“A goal without a plan is just a wish.”
When you go to work, do you plan your journey around rush hour? How about when you get there? Do you have a plan of what you need to get done that day? What about food? Do you plan what you’re going to cook for tea in the evening?
Most of us do. However, if for any reason you don’t plan that journey to work in advance, if you don’t know what you need to get done during the day or if you don’t plan what to cook for tea, chances are things will go belly up. It’s true! Without planning in advance for things, you’ll hit the rush hour traffic in the morning which causes you to be 15 minutes late for work. You’ll get to work spending the first half hour working out what actually needs to be done that day, and you’ll get home only to realise you haven’t actually got any chicken in the fridge for your fajitas. Nightmare.
BUT, we are all well aware that planning and getting yourself organised is the key factor to having a stress free life, at least most of the time. Yet some of us really struggle when it comes to writing. To be brutally honest, planning is absolutely essential when writing your own material, and, as always, that’s something I learnt the hard way.
When you get that initial story idea, you get over excited. I definitely did, and I pretty much just jumped into writing the first chapter with both feet. I didn’t think about the implications later on, the writer’s block or what would happen when my current bucket of ideas would run dry. Well, it did, and I had to face the consequences that silly old me had brought on herself. I wrote continuously, with no plan of where it would take me for a good while before I realised that actually, I could really do with noting down some ideas and chapter plans.
What should I plan?
Honestly? Everything major. Everything from the way your characters act in a situation to what will happen in the next 3 chapters. I don’t mean plan every tiny detail, (like how many freckles are on Derek’s nose or how often Mary wears a blue skirt) but the general gist of what will go on throughout each chapter is enough. This will give you a good guide of what information you need to get into each one.
When should I plan?
You should definitely think to plan before you even start typing away at your novel. You may feel like you have hundreds of ideas, and so many in fact that you would just be able to write and write and write without losing inspiration. Actually, being able to plan what you write straight from the off will make things a hell of a lot more organised in your head and you’ll not get to a point where you think something doesn’t make sense. You’ll always have your plan to fall back on, a reminder of what needs to be said and when.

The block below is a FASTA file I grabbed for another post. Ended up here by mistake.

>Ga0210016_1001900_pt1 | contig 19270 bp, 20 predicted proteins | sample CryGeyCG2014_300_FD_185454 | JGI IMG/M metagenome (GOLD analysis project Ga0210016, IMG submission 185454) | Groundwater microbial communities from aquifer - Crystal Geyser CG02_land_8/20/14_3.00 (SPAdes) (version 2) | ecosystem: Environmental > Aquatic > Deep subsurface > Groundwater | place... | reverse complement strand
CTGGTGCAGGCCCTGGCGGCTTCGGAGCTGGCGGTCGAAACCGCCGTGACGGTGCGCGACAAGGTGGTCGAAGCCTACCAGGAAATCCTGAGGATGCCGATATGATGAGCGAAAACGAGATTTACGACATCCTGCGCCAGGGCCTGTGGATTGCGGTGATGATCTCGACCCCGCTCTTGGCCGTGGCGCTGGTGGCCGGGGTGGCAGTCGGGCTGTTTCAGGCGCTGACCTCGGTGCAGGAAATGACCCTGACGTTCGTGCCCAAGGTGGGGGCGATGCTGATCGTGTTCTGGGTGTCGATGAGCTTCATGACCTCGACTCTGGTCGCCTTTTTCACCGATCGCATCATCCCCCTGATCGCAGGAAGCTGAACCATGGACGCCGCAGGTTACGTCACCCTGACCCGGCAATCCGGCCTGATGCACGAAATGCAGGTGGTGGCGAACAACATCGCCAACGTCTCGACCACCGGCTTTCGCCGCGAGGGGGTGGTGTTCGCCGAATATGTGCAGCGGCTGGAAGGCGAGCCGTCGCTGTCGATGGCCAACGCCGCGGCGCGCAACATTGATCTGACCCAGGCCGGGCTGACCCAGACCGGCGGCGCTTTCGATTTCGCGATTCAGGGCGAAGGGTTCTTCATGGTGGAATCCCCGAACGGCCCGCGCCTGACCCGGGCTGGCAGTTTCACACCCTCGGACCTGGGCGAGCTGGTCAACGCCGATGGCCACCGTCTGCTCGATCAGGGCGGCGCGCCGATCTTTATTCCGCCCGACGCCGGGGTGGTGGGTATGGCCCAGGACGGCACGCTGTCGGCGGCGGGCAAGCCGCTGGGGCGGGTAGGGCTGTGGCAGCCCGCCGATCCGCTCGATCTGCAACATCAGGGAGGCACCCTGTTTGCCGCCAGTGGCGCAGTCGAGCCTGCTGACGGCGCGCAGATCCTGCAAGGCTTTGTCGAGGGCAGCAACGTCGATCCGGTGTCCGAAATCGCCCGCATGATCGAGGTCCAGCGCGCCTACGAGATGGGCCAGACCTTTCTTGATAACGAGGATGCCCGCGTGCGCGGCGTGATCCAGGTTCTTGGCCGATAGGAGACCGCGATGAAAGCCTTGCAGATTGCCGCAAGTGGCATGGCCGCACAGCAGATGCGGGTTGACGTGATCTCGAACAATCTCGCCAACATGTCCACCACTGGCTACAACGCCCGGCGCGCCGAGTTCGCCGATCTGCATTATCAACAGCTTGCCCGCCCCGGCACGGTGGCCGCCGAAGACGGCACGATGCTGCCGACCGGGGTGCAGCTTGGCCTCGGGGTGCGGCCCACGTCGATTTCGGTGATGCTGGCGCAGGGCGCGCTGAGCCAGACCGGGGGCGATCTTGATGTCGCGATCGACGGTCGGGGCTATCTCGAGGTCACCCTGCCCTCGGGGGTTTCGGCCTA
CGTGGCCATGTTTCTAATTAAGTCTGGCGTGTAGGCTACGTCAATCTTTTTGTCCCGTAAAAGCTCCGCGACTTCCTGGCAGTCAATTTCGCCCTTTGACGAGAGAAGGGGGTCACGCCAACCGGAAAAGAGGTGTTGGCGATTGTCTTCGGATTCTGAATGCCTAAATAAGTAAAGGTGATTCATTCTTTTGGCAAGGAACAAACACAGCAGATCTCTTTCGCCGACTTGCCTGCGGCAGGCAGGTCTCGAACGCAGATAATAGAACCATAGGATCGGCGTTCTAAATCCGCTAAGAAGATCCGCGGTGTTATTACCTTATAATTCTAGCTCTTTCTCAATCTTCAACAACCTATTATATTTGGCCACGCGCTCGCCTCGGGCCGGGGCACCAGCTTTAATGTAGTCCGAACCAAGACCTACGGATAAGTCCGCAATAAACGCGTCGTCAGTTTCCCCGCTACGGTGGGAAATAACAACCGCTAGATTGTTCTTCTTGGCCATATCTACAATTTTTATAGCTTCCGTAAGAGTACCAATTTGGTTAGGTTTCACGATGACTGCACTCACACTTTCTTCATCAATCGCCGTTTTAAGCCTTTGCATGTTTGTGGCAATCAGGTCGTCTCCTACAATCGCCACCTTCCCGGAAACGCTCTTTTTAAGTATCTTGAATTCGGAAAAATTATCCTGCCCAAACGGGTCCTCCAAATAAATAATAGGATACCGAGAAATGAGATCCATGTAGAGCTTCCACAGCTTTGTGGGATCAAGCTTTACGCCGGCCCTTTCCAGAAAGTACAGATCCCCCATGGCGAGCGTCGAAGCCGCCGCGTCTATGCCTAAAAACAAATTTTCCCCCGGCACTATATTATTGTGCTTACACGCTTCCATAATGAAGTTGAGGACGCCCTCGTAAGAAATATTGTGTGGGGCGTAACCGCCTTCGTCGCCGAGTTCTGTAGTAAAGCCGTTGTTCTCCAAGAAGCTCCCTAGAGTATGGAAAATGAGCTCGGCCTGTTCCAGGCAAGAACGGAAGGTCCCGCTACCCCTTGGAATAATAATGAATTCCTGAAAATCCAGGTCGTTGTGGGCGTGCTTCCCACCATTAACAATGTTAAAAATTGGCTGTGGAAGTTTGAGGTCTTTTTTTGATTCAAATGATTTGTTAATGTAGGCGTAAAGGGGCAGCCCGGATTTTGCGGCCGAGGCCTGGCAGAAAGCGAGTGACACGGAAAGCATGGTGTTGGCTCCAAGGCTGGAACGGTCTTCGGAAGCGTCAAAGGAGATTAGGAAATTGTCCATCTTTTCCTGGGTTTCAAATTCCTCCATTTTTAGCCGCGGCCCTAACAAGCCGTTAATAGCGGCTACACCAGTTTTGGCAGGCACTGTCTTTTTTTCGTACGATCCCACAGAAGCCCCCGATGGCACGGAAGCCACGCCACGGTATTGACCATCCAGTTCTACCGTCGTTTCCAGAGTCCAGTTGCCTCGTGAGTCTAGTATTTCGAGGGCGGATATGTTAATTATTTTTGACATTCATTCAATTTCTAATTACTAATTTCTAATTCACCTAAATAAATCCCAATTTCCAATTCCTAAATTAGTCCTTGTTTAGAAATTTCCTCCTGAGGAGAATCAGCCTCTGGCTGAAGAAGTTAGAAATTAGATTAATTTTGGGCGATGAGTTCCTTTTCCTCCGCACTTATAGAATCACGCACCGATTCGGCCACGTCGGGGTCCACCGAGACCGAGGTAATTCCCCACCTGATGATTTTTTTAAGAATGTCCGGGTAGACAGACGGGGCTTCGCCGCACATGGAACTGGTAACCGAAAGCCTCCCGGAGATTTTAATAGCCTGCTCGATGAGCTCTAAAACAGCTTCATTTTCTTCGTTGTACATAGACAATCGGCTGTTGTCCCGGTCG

When I reached a point where I had no more ideas, my writing literally came to a standstill and I didn’t touch the document for a good 10 months. Any writer will know that this is bad and that leaving a project for this long means you’re less likely to ever revisit it again in future.
What happens if I get to this point?
Go to a shop and buy a notepad. Seriously. If, like me, you started your novel many moons ago, and now you’re left feeling a little lost after having used all your ideas in one go, this is where you really need to just stop everything and take a step back.
After this happened, I first wrote down the main points of every chapter I’d written so far. What happens in each? Which characters do I introduce? It can really give you a feel of what’s already been said and saves you repeating yourself later down the line. It’s also great for getting yourself back up to speed with what’s going on after such a long break.
When you’re happy with where you’re at, and you’ve made friends with your characters again, it’s time to start planning ahead. As long as you keep ahead with your planning, I don’t really feel that you have to plan 30 chapters in advance. Who knows what could happen in that time! You may even generate new ideas when writing a certain scene, so planning a little too far could be a bad thing. Just find a balance and make sure you have time to keep updating your plan when you write that bit more. It’ll start to become second nature to you, that when you write a few chapters, you need to then plan for more chapters!
The way your story grows and how your characters come to life can be totally unexpected. You should always be in a position where you can ‘leave space’ for these unexpected things to happen and progress. For example, the chapter you’re currently working on could be going fine, but you might then think of a loophole which throws all your other plans out of the window. When this happens, it is totally okay to rethink your original plan, which is why the idea of a plan in the first place is purely to give you a base for your chapter and not to give every teeny tiny detail away. Don’t think too much!
The most important thing about writing in general is to have fun with it. There’s no right or wrong way to plan, as long as you do plan. Find a technique that works for you, include paragraphs or bullet points if you prefer. All you need to remember is that getting organised with your writing will make things so much easier, and you’ll be less prone to hit that brick wall of sadness that is writer’s block.
How do you find planning your story? Is there any particular technique that you use? 🙂